Which brings us to the DC Circuit opinion. The Constitution provides that the president may “fill up all vacancies that may happen during the recess of the Senate, by granting commissions which shall expire at the end of their next session.” As interpreted by three GOP-appointed judges, this power is triggered, however, only if “the recess of the Senate” happens to be the break between its annual sessions — and then, yet more surprising, only if an office actually becomes vacant during that break. Because the NLRB vacancies had not opened up during the Senate’s intersession break, and the president did not make his recess appointments during that break, the court found them impermissible.

Under this view, however, it is painfully evident what a president may do if (a) he sends to the Senate a timely nomination for an executive branch position that becomes vacant while the Senate is formally convened and (b) a minority of senators just sit on the nomination and refuse to bring it to a vote. In a word, “nothing.”

The constitutional impotence that the DC Circuit would impose on the president means that filibustering senators can prevent an agency from functioning — thus effectively repealing the law that created the agency and authorizing its functions — simply by refusing to confirm an agency head or enough voting members to constitute a quorum.

Stopping law from being enforced as written was precisely the reason why GOP senators blocked Richard Cordray’s 2011 nomination to head the Consumer Finance Protection Bureau — which led to his recess appointment also on January 4, 2012. Having seen a prior NLRB nominee blocked for ideological reasons in 2010, President Obama decided to use the recess appointments power to make sure the agency would be up and doing business throughout 2012. That’s what the DC Circuit stopped.

Of course, the Senate is not intended to be a rubber stamp. Senators who believe a presidential nominee is unqualified are entitled, if not obligated, to vote the nominee down. But stalling nomination votes simply to keep laws from being enforced — effectively repealing the laws that cannot be enforced without the nominees in place — is utterly inconsistent with the Senate’s proper confirmation role. It amounts to one-House lawmaking, and violates the spirit, if not the letter of the Constitution.

The DC Circuit opinion licenses something actually worse than the legislative veto. It allows legislation by obstruction. If the court’s ruling stands, we’re surely going to see more of it.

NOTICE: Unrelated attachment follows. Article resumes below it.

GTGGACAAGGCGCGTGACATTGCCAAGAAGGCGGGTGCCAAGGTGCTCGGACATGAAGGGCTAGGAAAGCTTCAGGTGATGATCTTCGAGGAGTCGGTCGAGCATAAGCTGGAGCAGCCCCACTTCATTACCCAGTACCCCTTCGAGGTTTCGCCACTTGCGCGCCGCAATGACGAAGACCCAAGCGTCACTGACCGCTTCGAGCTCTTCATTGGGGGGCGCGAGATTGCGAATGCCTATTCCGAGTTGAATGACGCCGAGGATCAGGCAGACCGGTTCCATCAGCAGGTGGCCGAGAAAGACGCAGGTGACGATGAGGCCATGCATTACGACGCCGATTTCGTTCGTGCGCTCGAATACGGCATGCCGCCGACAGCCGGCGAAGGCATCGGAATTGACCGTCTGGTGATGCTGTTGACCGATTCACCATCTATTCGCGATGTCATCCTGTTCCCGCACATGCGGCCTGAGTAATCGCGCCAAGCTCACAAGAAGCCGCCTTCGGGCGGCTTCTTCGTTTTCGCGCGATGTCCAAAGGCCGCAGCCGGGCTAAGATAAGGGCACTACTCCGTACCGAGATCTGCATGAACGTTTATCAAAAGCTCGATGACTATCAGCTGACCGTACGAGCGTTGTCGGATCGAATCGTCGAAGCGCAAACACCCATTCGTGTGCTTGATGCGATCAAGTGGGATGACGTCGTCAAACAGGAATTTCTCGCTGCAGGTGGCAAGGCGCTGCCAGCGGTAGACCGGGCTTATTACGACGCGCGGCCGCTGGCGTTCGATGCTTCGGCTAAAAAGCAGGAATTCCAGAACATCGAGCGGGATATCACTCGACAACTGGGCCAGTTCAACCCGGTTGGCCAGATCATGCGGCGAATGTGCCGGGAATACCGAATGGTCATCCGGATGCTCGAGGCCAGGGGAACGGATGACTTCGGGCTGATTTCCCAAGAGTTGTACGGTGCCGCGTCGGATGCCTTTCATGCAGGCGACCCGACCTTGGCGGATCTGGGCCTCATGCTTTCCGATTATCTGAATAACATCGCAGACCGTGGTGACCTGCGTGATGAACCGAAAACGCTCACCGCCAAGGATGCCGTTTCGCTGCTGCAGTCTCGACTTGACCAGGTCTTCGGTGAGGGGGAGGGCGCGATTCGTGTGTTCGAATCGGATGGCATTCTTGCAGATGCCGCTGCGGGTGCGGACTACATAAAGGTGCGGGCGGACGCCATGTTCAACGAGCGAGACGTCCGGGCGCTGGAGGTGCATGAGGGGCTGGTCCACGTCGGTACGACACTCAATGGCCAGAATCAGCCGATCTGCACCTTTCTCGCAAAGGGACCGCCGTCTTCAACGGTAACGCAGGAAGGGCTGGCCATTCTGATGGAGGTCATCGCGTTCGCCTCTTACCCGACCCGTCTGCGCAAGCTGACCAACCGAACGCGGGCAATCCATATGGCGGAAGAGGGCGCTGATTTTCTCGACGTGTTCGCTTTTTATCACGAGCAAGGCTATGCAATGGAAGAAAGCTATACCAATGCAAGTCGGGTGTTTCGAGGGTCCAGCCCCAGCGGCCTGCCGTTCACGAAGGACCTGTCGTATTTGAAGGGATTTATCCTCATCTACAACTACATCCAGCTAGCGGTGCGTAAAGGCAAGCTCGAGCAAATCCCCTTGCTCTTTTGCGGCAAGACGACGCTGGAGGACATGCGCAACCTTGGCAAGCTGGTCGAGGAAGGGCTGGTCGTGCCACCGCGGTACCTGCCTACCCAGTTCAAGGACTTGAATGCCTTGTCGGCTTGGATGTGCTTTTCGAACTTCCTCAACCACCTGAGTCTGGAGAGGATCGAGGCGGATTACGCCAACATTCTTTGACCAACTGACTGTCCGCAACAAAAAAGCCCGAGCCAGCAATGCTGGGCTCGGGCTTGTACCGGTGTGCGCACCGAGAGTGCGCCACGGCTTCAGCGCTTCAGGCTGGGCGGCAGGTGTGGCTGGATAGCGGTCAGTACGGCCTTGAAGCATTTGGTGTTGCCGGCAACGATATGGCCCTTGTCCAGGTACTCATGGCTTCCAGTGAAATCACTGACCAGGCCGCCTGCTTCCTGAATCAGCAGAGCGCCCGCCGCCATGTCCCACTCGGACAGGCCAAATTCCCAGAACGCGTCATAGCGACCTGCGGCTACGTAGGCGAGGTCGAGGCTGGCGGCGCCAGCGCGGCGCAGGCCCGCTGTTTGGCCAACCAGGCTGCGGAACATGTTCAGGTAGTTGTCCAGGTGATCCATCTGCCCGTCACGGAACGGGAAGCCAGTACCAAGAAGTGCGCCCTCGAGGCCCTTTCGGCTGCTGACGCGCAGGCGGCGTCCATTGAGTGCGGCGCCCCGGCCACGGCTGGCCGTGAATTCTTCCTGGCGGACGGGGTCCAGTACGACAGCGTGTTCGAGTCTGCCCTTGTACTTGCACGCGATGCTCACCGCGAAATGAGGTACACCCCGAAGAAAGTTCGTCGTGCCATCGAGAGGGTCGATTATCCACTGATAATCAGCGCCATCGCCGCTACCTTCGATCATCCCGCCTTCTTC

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Recess Appointments and President Obama’s Surprising Restraint

Posted by Peter M. Shane on January 6, 2012

For all the brouhaha surrounding President Obama’s recess appointments this week of three new members for the National Labor Relations Board and of Richard Cordray to serve as director of the Consumer Financial Protection Bureau, what is most surprising – and most welcome from a constitutional perspective – is the President’s restraint in his use of the recess appointment power. What’s scary is the precedent it may set for other Administrations’ less judicious use of that power.

Article II of the Constitution authorizes the President “to fill up all Vacancies that may happen during the Recess of the Senate, by granting Commissions which shall expire at the End of their next Session.” The Constitution does not require that the recess be of any particular length or for any particular reason. The Senate was out on a three-day hiatus when President Obama made his appointments. His act squares neatly with the constitutional text.

Some observers may be confused by the Article I provision stating: “Neither House, during the Session of Congress, shall, without the Consent of the other, adjourn for more than three days . . . .” Because the House (at the behest of Republican Senators) is currently not allowing the Senate to adjourn for more than three days, the Senate has been going through a repeated ritual of convening in “pro forma” session every third day, but without any capacity to do legislative business. (Harry Reid invented this technique in 2007 to forestall recess appointments by George W. Bush.) But there is no constitutional requirement that a Senate recess triggering the President’s appointments power be an adjournment to which the House of Representatives has consented.